More than 100 languages and dialects are spoken in Ghana. In view of these linguistic and associated cultural differences, and, as a result of the country's colonial past, English has become Ghana's official language. It is used for all government affairs, large-scale business transactions, educational instruction, and in national radio and television broadcasts. In fact, the Constitution of 1969 required that members of parliament speak, read, and understand English. In an effort to increase "grassroots participation" in government and to encourage non-English speakers to run for elective office, however, the 1992 Consultative Assembly on the Constitution recommended that the ability to communicate in English no longer be required of future members of parliament. In the mid-1980s, the Ministry of Education also encouraged teachers to use local languages for instruction during the first six years of formal education. These changes, however, have not lessened the importance of English in Ghanaian society.
Although Fante-Twi (a major Akan language), Ga, and Ewe are the most important Kwa languages spoken in the south, three subdivisions of the Gur branch-Mole-Dagbane, Grusi, and Gurma dominate the northern region. Hausa, a language of northern Nigeria which spread throughout West Africa through trade, is also understood by some inhabitants in the northeastern part of the country. In northwestern Ghana, among the Dagari-speaking people and around frontier towns in western Brong-Ahafo, various dialects of the Mande language are spoken. Akan, Ewe, Ga, Nzema, Dagbane, and Hausa are the country's principal indigenous languages and are used in radio and television programming.
The literary tradition of northern Ghana has its roots in Islam, while the literature of the south was influenced by Christian missionaries. As a result of European influence, a number of Ghanaian groups have developed writing systems based on Latin script, and several indigenous languages have produced a rich body of literature. The principal written Ghanaian languages are the Twi dialects of Asante, Akwapim, and Fante. Other written languages are Nzema, Ewe, Dagbane, Ga, and Kasena (a Grusi language). Most publications in the country, however, are written in English.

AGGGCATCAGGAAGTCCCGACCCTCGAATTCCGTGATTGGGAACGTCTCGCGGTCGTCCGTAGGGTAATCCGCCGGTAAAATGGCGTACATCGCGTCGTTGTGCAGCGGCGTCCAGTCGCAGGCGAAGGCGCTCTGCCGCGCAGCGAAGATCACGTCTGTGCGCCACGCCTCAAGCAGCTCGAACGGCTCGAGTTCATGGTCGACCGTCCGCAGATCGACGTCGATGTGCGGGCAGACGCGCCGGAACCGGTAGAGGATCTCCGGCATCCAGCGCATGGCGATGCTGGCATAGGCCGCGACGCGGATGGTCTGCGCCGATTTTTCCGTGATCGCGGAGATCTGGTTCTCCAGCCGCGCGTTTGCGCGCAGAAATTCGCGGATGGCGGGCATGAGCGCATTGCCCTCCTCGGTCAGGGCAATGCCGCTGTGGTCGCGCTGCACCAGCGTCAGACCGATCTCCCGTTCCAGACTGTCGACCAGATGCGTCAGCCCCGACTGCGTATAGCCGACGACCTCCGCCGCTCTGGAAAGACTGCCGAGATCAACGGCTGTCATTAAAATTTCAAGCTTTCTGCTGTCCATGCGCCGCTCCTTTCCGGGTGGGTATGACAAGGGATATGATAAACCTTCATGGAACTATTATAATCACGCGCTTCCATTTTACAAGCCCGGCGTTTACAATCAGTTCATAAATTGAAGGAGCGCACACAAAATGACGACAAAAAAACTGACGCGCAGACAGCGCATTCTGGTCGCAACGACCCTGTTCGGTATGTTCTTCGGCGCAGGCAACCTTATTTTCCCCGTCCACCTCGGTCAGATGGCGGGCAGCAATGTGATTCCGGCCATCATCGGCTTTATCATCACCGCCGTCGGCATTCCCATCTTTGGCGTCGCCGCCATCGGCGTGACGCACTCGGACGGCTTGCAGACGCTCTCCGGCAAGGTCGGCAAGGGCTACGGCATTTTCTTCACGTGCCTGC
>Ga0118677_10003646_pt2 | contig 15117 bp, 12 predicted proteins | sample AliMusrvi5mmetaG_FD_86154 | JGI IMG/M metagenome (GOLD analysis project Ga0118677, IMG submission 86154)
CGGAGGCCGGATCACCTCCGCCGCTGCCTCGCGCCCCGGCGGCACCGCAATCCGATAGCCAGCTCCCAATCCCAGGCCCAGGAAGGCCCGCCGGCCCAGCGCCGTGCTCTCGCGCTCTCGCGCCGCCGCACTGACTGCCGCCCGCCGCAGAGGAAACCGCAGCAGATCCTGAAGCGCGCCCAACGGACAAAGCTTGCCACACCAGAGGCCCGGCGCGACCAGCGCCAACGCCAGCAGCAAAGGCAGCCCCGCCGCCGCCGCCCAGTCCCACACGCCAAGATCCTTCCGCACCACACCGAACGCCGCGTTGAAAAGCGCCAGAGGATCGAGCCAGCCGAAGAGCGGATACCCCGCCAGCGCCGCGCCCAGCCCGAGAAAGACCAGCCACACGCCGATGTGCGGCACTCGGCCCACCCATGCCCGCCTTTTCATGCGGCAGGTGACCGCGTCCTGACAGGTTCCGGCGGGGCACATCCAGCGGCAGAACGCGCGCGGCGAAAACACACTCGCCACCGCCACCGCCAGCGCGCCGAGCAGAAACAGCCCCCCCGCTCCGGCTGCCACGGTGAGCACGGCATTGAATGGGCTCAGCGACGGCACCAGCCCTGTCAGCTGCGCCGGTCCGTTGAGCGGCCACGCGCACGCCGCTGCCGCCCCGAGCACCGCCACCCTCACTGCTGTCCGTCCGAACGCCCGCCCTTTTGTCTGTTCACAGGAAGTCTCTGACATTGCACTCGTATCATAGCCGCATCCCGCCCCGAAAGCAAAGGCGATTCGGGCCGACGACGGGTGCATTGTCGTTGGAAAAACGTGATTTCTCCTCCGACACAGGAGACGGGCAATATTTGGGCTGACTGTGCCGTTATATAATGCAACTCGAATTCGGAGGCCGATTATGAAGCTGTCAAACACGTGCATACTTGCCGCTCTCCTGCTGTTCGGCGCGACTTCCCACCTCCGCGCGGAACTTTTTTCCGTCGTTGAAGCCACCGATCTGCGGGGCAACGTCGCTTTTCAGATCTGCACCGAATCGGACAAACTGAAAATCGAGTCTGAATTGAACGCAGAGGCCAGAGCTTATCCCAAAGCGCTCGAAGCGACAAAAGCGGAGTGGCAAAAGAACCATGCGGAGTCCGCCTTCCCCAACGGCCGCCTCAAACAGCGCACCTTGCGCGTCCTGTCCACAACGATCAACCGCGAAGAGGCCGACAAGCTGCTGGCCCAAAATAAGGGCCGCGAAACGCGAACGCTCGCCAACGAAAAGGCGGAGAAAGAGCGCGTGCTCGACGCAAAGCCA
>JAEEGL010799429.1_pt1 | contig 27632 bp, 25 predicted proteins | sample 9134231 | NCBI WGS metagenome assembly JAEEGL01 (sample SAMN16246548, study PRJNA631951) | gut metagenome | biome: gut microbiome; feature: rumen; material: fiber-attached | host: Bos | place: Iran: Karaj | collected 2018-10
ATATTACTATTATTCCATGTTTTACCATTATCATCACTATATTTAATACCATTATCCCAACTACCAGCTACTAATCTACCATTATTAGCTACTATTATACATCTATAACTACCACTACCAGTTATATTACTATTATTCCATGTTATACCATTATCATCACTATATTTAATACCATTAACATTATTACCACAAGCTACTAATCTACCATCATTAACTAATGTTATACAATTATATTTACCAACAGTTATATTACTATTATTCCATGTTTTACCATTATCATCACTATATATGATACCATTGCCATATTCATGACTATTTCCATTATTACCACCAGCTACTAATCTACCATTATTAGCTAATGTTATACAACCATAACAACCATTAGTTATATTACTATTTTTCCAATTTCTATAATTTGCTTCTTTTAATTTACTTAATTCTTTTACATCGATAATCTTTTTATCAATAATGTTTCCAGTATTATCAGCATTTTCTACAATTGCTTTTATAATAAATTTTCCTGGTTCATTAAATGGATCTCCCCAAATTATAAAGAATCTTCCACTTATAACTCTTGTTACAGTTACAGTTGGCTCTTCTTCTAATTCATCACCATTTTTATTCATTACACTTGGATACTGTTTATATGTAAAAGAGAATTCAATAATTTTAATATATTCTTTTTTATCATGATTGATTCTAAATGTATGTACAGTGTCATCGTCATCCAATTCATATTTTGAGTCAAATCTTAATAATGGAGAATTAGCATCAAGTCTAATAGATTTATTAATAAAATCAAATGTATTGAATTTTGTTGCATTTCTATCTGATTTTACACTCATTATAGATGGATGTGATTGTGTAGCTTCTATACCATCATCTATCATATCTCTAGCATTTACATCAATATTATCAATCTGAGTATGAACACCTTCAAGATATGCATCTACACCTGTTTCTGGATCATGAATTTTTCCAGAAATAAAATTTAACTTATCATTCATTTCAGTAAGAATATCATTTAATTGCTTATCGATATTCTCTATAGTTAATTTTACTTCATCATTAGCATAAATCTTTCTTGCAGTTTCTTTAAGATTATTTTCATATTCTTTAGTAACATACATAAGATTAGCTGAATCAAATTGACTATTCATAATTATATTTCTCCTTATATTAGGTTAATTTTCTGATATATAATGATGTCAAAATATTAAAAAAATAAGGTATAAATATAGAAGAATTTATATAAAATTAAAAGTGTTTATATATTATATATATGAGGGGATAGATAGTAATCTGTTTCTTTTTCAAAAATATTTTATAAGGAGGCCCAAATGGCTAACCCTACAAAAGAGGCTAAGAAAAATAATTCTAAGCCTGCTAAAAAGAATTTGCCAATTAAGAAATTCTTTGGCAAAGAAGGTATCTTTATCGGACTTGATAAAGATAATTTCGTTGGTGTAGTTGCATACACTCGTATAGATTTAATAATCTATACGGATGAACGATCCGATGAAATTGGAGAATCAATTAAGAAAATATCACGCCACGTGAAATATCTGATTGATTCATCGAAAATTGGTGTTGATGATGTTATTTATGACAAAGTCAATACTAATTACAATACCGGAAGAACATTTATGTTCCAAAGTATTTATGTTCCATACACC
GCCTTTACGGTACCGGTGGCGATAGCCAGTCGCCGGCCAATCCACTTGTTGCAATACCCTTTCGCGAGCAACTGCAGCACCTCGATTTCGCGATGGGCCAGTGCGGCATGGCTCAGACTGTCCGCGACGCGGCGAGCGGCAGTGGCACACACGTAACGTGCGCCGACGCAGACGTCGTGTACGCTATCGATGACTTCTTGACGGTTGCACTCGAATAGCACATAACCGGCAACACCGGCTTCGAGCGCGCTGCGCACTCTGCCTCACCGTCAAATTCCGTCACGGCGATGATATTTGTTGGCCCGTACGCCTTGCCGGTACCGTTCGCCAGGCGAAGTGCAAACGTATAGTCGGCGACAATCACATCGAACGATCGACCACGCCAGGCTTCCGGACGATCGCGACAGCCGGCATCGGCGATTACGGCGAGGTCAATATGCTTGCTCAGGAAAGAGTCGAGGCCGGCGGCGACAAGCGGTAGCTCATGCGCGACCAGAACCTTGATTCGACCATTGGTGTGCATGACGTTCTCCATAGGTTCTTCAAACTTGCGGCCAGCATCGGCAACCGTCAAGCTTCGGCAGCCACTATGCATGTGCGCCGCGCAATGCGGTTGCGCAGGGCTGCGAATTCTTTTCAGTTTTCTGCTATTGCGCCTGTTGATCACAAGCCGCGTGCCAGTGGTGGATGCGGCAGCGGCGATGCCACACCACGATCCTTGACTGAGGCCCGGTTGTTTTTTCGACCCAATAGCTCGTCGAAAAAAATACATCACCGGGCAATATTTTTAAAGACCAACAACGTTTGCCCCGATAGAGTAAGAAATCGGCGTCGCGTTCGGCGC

The presence of Christian missionaries on the coast of Ghana has been dated to the arrival of the Portuguese in the fifteenth century. It was the Basel/Presbyterian and Wesleyan/Methodist missionaries, however, who, in the 19th Century, laid the foundation for the Christian church in Ghana. Beginning their conversions in the coastal area and among the Akwapim, these missionaries established schools as "nurseries of the church" in which an educated African class was trained. Almost all major secondary schools today, especially exclusively boys and girls’ schools, are mission- or church-related institutions. Although churches continue to influence the development of education in the country, church schools have been opened to all since the state assumed financial responsibility for formal instruction under the Education Act of 1960.
Various Christian denominations are well represented in Ghana. The Volta Region has a high concentration of Evangelical Presbyterians. Many Akwapim are Presbyterians, and the Methodist denomination is strongly represented among the Fante. The Roman Catholic Church is fairly well represented in Central Region and Ashanti Region. Although no official figures exist to reflect regional distribution of the various denominations, it is generally agreed that the southern part of the nation is more Christian, while the north is more Islamic.
The unifying organization of Christians in the country is the Ghana Christian Council, founded in 1929. Representing the Methodist, Anglican, Mennonite, Presbyterian, Evangelical Presbyterian, African Methodist Episcopal Zionist, Christian Methodist, Evangelical Lutheran and Baptist churches, and the Society of Friends, the council serves as the link with the World Council of Churches and other ecumenical bodies. The National Catholic Secretariat, established in 1960, also coordinates the different in-country dioceses. These Christian organisations, concerned primarily with the spiritual affairs of their congregations, have occasionally acted in circumstances described by the government as political. Such was the case in 1991 when both the Conference of Catholic Bishops and the Ghana Christian Council called on the military government of the Provisional National Defence Council (PNDC) to return the country to constitutional rule. The Roman Catholic newspaper, The Catholic Standard, was often critical of government policies.